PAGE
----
In this example, each tab is a container that holds its own content, and users can switch between tabs to view different content.

Streamlit Tabbed Layout and Design

Streamlit provides a neat API to craft and design interactive apps in Python. The tabbed layout is one of the design features offered by Streamlit. With a tabbed layout, you can organize your content into separate tabs, making your application more organized and user-friendly.

Here's an example of a Streamlit application with a tabbed layout:

import streamlit as st
 
st.title('My Application')
 
# Create a tabbed layout
tabs = st.tabs(['Tab 1', 'Tab 2', 'Tab 3'])
 
# Add content to the first tab
with tabs[0]:
    st.header('Tab 1')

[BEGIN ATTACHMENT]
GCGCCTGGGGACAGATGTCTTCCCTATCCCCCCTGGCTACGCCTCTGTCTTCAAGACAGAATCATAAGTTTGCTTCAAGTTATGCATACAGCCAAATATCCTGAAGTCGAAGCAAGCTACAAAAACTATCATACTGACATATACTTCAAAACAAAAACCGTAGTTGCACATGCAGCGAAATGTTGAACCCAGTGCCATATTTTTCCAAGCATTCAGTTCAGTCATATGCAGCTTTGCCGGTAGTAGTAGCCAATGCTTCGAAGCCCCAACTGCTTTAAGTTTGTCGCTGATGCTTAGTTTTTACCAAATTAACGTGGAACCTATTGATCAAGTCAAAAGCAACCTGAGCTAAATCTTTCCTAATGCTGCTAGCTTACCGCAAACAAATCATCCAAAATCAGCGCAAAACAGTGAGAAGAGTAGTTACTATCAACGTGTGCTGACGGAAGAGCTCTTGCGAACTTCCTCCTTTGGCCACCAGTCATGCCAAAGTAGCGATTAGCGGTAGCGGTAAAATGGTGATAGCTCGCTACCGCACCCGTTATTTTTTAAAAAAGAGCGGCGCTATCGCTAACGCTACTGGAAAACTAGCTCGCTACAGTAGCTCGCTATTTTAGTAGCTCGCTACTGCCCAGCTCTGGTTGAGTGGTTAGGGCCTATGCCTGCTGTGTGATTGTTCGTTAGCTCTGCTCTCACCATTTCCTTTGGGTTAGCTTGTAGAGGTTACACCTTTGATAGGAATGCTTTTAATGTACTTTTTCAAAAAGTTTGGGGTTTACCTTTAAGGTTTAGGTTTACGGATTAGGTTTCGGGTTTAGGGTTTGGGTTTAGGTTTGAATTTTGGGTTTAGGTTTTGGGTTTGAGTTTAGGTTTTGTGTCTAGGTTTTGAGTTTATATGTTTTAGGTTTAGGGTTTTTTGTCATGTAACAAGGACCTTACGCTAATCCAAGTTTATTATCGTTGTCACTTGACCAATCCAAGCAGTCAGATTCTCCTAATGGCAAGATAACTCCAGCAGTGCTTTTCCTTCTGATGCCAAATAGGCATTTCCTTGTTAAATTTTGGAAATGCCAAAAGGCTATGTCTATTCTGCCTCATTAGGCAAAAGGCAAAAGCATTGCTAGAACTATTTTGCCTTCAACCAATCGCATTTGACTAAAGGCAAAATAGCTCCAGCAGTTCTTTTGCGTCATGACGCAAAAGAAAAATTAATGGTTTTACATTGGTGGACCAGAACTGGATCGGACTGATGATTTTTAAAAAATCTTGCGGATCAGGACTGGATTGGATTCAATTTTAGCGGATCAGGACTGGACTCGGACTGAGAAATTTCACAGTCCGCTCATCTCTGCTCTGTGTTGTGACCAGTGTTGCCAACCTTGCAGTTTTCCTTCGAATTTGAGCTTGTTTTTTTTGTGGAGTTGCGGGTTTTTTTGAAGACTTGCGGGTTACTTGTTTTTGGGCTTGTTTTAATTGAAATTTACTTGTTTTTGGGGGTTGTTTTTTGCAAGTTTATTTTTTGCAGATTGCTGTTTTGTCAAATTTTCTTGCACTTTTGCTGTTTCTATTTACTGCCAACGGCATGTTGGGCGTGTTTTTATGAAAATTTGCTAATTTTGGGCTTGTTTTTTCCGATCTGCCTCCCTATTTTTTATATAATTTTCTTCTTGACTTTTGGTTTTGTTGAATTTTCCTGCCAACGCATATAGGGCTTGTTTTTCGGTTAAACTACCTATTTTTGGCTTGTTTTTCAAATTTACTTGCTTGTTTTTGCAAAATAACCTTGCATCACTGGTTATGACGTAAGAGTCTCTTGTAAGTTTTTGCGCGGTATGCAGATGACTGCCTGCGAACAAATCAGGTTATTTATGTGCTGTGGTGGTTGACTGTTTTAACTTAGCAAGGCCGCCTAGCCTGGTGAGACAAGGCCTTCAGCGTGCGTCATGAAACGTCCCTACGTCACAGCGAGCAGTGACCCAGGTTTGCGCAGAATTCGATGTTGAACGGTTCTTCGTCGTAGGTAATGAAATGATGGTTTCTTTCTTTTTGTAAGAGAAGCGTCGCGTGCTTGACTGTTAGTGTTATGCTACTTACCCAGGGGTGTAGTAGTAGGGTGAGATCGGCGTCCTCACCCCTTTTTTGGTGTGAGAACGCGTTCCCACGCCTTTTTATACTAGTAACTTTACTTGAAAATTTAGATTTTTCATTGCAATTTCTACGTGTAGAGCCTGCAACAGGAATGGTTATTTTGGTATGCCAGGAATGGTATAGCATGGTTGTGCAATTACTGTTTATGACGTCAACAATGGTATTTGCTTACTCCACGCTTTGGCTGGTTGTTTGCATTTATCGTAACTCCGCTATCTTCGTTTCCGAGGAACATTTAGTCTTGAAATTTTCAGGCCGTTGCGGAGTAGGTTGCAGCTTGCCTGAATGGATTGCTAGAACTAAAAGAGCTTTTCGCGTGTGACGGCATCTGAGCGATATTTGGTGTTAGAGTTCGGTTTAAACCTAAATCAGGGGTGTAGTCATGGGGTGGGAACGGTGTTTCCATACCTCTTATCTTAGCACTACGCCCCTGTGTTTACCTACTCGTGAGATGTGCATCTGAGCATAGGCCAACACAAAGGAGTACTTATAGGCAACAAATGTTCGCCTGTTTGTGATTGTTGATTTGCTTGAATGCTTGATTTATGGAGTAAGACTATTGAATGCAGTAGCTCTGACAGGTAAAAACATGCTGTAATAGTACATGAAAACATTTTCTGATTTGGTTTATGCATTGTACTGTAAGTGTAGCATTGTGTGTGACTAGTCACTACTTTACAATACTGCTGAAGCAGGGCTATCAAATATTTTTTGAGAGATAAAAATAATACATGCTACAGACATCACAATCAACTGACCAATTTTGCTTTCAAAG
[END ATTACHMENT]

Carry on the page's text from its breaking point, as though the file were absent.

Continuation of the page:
st.write('This is the content of Tab 1.')
 
# Add content to the second tab
with tabs[1]:
    st.header('Tab 2')
    st.write('This is the content of Tab 2.')
 
# Add content to the third tab
with tabs[2]:
    st.header('Tab 3')
    st.write('This is the content of Tab 3.')

In this example, the application has a tabbed layout with three tabs, and each tab contains its own content.

Streamlit Tabbed Navigation and User Interface

Streamlit tabs provide easy navigation between groups of related content. The transition between tabs is fast and smooth, providing a great user experience. Moreover, you can dynamically create tabs and insert content into them, which is particularly useful when the number of tabs and their content are not known in advance.

For example, you might have a Streamlit application where the number of tabs and their content are determined by user input:

import streamlit as st
 
st.title('My Dynamic Application')
 
# Get the number of tabs from the user
num_tabs = st.number_input('Enter the number of tabs', min_value=1, max_value=10, value=3)